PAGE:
Racial violence and presidential rhetoric

When Barack Obama addressed the “Trayvon Martin ruling” Friday, he did more than offer his “thought and prayers” to the family of Martin, applaud them for their “incredible grace and dignity,” and narrate a history of racial surveillance that often leaves African Americans frustrated and even afraid. The president did more than acknowledge that the democratic judicial system had done its work, urge demonstrations to be peaceful, and call for close evaluations of “stand your ground” laws.

Obama took a moment where the nation was viciously debating its most cherished values through the death of a child and cast a vision for a better future through other children. His daughters and their generation, Obama intoned, are “better than we. They’re better than we were on these issues.” They would help create “not a perfect union, but a more perfect union.” For a presidency defined by many firsts, this one seems to be yet another.

Approaching the topic personally, historically and legislatively, Obama’s speech stands out in the history of presidential addresses on race and violence. Often, American presidents have accepted racial violence, remained silent on it or hidden behind passivity:

    • When white Georgians desired the lands of Cherokee Indians in the 1820s and 1830s, Andrew Jackson justified Cherokee removal by juxtaposing “savage” Indians with God-fearing white Americans. He asked rhetorically, “And is it supposed that the wandering savage has a stronger attachment to his home than the settled, civilized Christian?”

    • Thirty years later, near the end of the Civil War, Abraham Lincoln made it clear that slavery was a cause of the conflict. But in his now-famous second inaugural, which Reinhold Niebuhr viewed as a model of political sermonizing, Lincoln cloaked responsibility behind the passive voice. Of the slaves, Lincoln intoned, “All knew that this interest was somehow the cause of the war.” For those who believed slaveholders were evil, Lincoln followed with “let us judge not, that we be not judged.”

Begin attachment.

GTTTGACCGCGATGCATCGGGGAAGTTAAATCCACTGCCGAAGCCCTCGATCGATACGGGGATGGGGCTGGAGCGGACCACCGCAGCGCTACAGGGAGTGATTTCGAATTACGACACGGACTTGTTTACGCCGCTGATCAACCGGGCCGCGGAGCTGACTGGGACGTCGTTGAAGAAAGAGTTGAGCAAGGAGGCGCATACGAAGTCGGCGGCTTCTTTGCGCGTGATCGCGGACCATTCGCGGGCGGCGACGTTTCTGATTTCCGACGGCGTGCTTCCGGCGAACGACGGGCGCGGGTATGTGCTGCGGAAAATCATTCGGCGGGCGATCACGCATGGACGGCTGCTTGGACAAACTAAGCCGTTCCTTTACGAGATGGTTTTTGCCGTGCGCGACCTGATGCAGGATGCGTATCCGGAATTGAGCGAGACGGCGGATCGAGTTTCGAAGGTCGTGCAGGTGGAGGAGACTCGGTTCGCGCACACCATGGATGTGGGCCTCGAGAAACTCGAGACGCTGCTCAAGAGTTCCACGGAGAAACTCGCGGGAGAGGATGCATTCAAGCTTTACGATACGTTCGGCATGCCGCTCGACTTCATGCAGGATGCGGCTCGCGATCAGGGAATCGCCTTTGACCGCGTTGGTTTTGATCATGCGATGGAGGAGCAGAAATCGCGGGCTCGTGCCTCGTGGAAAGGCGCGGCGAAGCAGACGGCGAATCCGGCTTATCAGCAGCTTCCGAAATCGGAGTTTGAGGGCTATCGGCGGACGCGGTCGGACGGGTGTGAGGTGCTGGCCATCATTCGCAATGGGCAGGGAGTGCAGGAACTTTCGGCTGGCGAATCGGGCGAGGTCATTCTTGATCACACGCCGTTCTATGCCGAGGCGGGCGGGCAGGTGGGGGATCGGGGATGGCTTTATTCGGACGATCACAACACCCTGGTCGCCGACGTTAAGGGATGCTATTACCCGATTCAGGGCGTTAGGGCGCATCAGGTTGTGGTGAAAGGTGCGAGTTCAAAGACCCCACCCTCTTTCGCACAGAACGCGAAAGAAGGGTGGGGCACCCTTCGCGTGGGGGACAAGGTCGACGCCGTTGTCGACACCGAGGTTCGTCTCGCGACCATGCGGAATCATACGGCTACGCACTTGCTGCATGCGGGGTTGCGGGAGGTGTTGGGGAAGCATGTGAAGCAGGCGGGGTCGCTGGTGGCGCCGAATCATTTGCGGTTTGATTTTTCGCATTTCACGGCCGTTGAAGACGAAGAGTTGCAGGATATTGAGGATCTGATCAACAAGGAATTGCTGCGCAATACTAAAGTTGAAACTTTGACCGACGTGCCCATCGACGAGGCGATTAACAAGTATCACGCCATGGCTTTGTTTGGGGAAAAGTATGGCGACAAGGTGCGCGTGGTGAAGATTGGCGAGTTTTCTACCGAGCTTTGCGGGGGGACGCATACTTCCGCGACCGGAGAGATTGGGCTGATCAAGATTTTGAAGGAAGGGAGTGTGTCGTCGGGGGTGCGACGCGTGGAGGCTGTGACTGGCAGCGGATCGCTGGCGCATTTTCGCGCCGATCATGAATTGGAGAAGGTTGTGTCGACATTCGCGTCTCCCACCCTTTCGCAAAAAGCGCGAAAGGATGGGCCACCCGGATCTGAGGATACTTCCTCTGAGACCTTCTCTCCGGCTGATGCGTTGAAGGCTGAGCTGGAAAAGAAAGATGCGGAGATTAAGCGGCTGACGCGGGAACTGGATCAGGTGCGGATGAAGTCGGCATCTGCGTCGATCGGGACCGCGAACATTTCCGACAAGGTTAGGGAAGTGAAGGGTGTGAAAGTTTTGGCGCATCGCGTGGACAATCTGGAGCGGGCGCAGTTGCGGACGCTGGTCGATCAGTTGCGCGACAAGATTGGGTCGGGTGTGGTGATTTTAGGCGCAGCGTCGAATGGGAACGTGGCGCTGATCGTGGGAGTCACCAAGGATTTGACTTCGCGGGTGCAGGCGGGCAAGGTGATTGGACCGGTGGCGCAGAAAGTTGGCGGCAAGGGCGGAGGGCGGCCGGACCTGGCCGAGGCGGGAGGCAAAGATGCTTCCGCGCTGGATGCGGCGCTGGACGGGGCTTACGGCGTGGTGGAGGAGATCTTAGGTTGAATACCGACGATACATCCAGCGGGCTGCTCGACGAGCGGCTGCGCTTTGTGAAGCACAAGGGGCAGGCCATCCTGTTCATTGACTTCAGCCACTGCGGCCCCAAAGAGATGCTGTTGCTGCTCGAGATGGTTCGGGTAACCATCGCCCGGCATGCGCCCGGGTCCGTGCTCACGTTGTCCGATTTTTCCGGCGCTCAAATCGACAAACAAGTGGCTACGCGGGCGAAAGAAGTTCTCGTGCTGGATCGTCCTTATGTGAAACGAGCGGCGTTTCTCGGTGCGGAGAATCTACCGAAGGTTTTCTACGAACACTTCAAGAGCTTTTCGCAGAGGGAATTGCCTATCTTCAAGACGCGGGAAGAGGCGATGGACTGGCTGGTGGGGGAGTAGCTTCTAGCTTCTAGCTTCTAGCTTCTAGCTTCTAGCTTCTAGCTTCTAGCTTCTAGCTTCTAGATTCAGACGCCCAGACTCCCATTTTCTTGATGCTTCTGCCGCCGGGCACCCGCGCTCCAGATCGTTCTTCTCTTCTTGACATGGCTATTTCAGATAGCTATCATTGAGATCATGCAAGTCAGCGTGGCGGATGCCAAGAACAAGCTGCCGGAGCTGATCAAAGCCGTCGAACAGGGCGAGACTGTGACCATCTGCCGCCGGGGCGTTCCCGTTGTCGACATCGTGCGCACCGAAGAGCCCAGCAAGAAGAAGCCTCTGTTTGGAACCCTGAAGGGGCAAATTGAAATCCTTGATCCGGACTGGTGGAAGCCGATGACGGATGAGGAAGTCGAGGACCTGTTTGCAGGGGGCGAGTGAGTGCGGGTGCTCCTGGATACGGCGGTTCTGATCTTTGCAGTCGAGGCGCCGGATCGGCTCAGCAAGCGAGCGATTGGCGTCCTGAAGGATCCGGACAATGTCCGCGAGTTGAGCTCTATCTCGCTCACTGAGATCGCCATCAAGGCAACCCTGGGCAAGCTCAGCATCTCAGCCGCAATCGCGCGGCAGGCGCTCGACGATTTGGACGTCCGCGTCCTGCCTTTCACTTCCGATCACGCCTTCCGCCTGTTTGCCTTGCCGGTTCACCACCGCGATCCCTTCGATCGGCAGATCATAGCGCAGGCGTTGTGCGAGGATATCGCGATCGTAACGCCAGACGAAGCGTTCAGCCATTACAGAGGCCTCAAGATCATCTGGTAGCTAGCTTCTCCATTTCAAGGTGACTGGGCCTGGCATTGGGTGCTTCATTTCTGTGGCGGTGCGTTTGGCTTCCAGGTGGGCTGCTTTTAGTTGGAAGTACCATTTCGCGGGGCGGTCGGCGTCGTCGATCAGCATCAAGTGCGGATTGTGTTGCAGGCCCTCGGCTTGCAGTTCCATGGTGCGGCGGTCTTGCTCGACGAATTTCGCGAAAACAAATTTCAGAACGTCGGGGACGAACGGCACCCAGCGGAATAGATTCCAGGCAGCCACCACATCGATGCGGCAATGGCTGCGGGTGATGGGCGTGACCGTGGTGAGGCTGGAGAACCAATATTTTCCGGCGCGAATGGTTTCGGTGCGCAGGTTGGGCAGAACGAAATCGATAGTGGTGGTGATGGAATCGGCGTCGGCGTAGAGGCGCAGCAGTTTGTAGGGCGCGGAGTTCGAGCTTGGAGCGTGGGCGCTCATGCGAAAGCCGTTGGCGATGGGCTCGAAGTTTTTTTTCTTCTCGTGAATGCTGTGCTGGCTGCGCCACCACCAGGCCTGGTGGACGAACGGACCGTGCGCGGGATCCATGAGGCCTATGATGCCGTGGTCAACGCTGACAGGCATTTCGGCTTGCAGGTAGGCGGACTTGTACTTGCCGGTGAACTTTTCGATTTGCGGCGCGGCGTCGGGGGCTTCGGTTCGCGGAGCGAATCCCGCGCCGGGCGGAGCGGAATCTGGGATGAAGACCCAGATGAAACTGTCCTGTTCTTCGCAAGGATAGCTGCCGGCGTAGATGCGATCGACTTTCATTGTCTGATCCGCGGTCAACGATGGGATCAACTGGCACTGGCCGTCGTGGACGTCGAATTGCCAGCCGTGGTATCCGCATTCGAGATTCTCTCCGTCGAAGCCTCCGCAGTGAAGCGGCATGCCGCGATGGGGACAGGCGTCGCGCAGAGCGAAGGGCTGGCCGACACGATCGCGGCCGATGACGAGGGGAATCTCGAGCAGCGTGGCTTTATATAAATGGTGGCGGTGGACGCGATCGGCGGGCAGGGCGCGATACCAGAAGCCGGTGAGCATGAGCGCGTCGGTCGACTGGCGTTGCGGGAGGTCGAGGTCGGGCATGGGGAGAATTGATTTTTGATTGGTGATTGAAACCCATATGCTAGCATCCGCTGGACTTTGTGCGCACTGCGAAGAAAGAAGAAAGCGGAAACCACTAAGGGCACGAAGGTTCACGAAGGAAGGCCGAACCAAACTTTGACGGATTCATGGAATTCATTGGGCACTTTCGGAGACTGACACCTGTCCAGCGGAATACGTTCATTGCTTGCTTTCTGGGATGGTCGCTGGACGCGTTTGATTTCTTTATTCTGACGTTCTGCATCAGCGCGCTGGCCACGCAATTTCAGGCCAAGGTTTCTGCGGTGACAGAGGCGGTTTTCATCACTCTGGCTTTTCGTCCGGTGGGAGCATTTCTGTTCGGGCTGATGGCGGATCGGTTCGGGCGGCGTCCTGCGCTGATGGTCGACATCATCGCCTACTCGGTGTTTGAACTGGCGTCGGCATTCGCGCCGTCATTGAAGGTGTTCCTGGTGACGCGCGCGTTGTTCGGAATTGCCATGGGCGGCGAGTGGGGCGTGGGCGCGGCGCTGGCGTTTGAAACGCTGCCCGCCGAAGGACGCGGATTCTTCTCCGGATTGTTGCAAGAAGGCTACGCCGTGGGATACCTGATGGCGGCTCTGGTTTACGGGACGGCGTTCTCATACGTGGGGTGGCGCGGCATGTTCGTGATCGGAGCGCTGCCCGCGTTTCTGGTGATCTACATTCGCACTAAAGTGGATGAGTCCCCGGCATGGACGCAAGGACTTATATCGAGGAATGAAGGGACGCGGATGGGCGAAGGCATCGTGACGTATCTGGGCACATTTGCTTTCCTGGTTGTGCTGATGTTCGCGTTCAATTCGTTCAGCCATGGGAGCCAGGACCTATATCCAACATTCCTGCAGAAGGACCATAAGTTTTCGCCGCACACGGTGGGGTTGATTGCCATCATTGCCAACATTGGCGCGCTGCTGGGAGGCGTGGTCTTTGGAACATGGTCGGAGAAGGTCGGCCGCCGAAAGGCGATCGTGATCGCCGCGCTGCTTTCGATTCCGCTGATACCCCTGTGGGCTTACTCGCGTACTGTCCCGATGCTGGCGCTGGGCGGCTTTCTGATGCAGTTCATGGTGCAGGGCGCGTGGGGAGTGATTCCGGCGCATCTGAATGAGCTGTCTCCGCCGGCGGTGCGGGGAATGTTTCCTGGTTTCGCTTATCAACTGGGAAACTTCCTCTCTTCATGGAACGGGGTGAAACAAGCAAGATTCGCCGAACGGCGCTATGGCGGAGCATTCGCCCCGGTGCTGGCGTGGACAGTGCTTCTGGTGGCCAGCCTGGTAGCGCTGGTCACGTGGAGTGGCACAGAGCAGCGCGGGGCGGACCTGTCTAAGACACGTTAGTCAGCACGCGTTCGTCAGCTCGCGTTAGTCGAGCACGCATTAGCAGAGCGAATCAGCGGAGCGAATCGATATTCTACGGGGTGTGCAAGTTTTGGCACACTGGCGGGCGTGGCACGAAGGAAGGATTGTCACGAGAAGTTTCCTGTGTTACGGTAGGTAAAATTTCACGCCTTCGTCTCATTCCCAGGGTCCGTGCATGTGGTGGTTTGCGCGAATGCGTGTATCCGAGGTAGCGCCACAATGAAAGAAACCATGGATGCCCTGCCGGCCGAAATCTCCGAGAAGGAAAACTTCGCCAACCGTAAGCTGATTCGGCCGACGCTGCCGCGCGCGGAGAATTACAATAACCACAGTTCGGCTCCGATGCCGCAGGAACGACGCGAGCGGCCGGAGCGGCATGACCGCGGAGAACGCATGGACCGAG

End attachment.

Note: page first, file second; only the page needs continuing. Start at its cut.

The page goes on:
• In 1963, after the bombing of Sixteen Street Church in Birmingham, Alabama, killed four young girls, John F. Kennedy expressed a “deep sense of outrage and grief.” At no point, however, did he personalize his message by naming the girls or invoking his own family.

    • After New Yorker Bernhard Goetz used an unregistered firearm to shoot four African American teenagers in the 1980s (who were presumably trying to mug him), Ronald Reagan portrayed Goetz as “the victim.” Reagan’s administration had eagerly sought to protect citizens like Goetz in their use of violent reprisals.

The only speech in American history that approximates Obama’s was Lyndon Johnson’s address on the Voting Rights Act on March 15, 1965. It took place one week after violence had erupted in Selma, Alabama, where civil rights marchers had been attacked by police and local whites. In it, Johnson declared, “There is no Negro problem. There is no southern problem. There is no northern problem. There is only an American problem.”

Johnson called for federal legislation to protect the voting rights of all Americans, and he quoted the great civil rights song “We Shall Overcome.” He went even further, siding with those who had been oppressed. “The real hero of this struggle is the American Negro. His actions and protests, his courage to risk safety, and even to risk his life, have awakened the conscience of this nation.” Ultimately, American greatness “depends upon the force of moral right—not on recourse to violence, but on respect for law and order.”

Throughout Obama’s presidency, he has often been compared to Abraham Lincoln. Both hail from Illinois, and Obama consciously deployed Lincolnian rhetoric in several of his early speeches. In response to the Zimmerman-Martin case, however, Obama took a page from Johnson’s book—calling upon Americans to side not with those who perpetuate violence but with those who have suffered from it.

Our weekly feature Then and Now harnesses the expertise of American religious historians who care about the cities of God and the cities of humans. It's edited by Edward J. Blum.

This post was edited July 24 to correct the date of President Johnson's address on the Voting Rights Act.

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